Vegan eating

Originally Published: September 10, 2004 - Last Updated / Reviewed On: May 7, 2014
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Dear Alice,

What is the best way to begin a vegan lifestyle change? Do you have any suggestions for breakfast that are both meatless and low carbohydrate?

Dear Reader,

Veganism: easy as 123 and ABC? Let's discuss. Before we start though, it will be helpful to determine what kind of "vegan lifestyle" you want to lead. The Vegan Outreach group and The American Vegan Society define vegan practice as not eating, buying, or using animal products (including honey and silk) or products tested on animals. Vegan groups give some attention to the health benefits of vegan style eating, but their main focus is on maintaining a lifestyle that minimizes the mistreatment of animals. By exploring your feelings about ethical issues related to consuming animal products and food, you will find your niche in the wide range of interpretations of what a vegan lifestyle entails.

Though some people may be able to completely overhaul their lifestyle all at once, it may be easier to make the change to veganism by breaking it down into three steps:

  1. Start with a small objective, such as cutting one thing out of your eating plan, like red meat, for example. Explore the nearest health food store and start sampling alternative non-meat protein sources. A registered dietitian may be able to offer extra guidance. Columbia students considering a vegan lifestyle may want to make an appointment by contacting  Medical Services (Morningside) or the Student Health Service (CUMC).   
  2. When you are comfortable with this small change, try cutting more if not all animal products from your diet. Sample vegan egg replacements, soy cheeses, and soy, rice, or almond milks. Also consider phasing out other products you use that contain animal byproducts (i.e., gelatin, leather, or soaps made with animal fat). Now would also be a great time to start researching and experimenting with one new vegan dish each week and checking out recipe sources such as Vegetarian Times or the vegan cookbook section at your local library. One low-carb breakfast recipe you may want to consider is a veggie omelet. Use vegan egg substitute, red or green peppers, soy cheese, salt and pepper to taste, and one slice of whole-wheat toast on the side.  Throw in an 8 oz low-fat soy latte and you have yourself a high-protein, relatively low-carb breakfast! 
  3. Once you've experimented with some recipes and are more familiar with new ingredients and household items, take the final step of cutting out all animal products from your diet and everyday usage. By doing your research and taking time to reach the ultimate goal of a vegan lifestyle, you will have eased into new approaches to shopping not only for food but other products as well.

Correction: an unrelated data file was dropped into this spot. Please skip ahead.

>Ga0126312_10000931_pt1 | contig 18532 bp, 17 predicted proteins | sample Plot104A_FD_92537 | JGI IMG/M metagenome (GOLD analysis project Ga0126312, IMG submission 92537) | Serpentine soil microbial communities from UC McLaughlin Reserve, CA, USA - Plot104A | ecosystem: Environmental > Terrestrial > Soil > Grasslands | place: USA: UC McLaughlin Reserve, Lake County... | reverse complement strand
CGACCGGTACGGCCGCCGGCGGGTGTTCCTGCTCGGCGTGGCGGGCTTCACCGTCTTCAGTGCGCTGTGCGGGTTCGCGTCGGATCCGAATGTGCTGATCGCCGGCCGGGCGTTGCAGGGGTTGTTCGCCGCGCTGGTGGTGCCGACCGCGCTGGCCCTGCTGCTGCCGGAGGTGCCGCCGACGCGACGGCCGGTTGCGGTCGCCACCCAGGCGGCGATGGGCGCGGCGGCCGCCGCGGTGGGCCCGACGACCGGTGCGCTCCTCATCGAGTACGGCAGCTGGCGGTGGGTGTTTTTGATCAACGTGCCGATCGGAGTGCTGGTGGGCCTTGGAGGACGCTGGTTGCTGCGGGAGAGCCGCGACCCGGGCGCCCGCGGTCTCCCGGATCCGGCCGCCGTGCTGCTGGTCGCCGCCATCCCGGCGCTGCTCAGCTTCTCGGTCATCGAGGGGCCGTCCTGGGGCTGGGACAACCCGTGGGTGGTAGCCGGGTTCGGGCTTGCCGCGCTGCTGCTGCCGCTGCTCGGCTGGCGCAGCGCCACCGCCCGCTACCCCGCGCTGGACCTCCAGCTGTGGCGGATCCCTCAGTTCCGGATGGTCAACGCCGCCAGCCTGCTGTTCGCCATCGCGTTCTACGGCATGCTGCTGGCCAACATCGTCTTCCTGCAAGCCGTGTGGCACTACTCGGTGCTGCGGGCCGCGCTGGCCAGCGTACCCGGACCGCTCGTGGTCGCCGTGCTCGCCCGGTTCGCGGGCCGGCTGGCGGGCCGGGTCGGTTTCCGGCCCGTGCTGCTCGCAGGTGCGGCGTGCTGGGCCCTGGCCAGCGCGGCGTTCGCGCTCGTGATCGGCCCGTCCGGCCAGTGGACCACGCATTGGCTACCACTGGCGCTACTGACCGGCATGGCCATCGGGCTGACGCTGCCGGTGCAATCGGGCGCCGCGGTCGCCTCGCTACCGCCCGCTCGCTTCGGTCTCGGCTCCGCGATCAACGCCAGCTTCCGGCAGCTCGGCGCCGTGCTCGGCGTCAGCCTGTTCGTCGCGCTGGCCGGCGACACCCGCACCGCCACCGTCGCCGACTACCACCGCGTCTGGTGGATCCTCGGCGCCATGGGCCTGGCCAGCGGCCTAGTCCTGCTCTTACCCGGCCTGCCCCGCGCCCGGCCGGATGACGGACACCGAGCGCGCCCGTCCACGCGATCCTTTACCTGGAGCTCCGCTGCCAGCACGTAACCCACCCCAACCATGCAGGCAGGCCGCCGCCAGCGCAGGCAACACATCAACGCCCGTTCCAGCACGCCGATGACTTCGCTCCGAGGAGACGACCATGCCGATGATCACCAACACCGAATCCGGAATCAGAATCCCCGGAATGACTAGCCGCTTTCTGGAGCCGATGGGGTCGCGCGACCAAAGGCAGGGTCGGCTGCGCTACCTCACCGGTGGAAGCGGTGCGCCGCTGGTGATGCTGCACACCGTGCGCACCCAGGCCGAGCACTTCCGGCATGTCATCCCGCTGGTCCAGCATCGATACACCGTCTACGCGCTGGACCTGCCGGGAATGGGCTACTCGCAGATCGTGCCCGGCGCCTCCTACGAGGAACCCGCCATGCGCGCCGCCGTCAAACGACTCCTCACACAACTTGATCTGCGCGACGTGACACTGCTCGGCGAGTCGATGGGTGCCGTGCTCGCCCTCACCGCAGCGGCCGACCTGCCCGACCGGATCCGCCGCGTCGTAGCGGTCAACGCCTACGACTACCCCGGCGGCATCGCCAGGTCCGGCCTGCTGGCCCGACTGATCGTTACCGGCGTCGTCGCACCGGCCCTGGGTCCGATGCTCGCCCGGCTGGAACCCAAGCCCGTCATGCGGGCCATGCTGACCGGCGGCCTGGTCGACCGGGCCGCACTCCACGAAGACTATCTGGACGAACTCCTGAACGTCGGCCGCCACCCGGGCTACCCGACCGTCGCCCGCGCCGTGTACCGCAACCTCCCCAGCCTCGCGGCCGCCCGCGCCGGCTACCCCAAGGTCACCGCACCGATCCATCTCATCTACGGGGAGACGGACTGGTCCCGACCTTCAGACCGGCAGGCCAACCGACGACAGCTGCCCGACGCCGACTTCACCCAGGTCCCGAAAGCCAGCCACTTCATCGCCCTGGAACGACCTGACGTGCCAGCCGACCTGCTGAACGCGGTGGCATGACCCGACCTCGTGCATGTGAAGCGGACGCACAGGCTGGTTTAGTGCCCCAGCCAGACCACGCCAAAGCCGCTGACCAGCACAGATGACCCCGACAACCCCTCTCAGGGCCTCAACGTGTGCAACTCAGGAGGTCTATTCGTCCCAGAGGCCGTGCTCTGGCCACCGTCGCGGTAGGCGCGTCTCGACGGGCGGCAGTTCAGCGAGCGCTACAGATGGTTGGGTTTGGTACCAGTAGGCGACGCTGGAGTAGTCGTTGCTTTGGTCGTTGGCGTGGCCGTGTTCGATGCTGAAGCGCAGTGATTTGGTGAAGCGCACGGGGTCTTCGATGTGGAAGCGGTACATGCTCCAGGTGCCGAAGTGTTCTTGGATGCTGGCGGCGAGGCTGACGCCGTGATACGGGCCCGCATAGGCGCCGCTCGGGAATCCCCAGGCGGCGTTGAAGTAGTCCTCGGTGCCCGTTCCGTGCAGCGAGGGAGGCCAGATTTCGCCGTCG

Whether you have a strict or liberal definition of a vegan lifestyle, it is a given that you will cut animal products from your eating plan, but it is crucial to keep up on the ABCs of nutrition as well. Most of your replacement protein sources and vegan staples such as grains, fruits, and vegetables will contain carbohydrates, so a low carbohydrate/vegan meal will be hard to achieve — though not impossible. Without paying careful attention to the nutrients you are consuming, you may be at risk for not meeting your nutrient needs. If you're just looking to minimize carbs on the whole, cutting down on junk food (i.e., chips, crackers, sugary cereals, breakfast bars, and cookies) is the ideal way to do this.

As for maintaining appropriate protein levels in your vegan diet, experts at the Institute of Medicine recommend that 15 to 20 percent of daily calories come from protein. This amounts to about 65 grams of protein per day for men and approximately 55 grams for women. Although you will be cutting out commonly recognized protein sources — meat, fish, poultry, and dairy — from your eating plan, have no worries. Plant foods such as soy, legumes, nuts, and seeds also contain a good amount of protein. Check out the Vegetarianism section in the Alice! archives for more information on specific foods that will help you meatlessly "beef up" your pantry and fridge.

By cutting animal products out of your eating plan, you will also cut out the most common sources of a number of high priority nutrients like vitamin B12, vitamin D, calcium, and omega-3 fatty acids. For tips to help you make sure you're consuming enough of them in your vegan diet, check out the Related Q&As below. Being conscious to include fortified soy products, cereals, and non-dairy milk, plus a variety of dark green veggies, legumes, seed, nuts, and beans in your diet is imperative in ensuring you're getting the nutrients your body needs. Many of these foods will also provide good sources of iron, riboflavin, and zinc which are also harder to come by in a vegan diet.

When making changes to your lifestyle and eating habits such as those dictated by veganism, it is best to have a clear understanding of the challenges that lie ahead. The concern you show for doing so in a healthy way is great. Keep it up and remember, although it may not be as easy as 1-2-3, by staying on top of your nutrition ABCs you can successfully convert to a vegan lifestyle healthfully!

Alice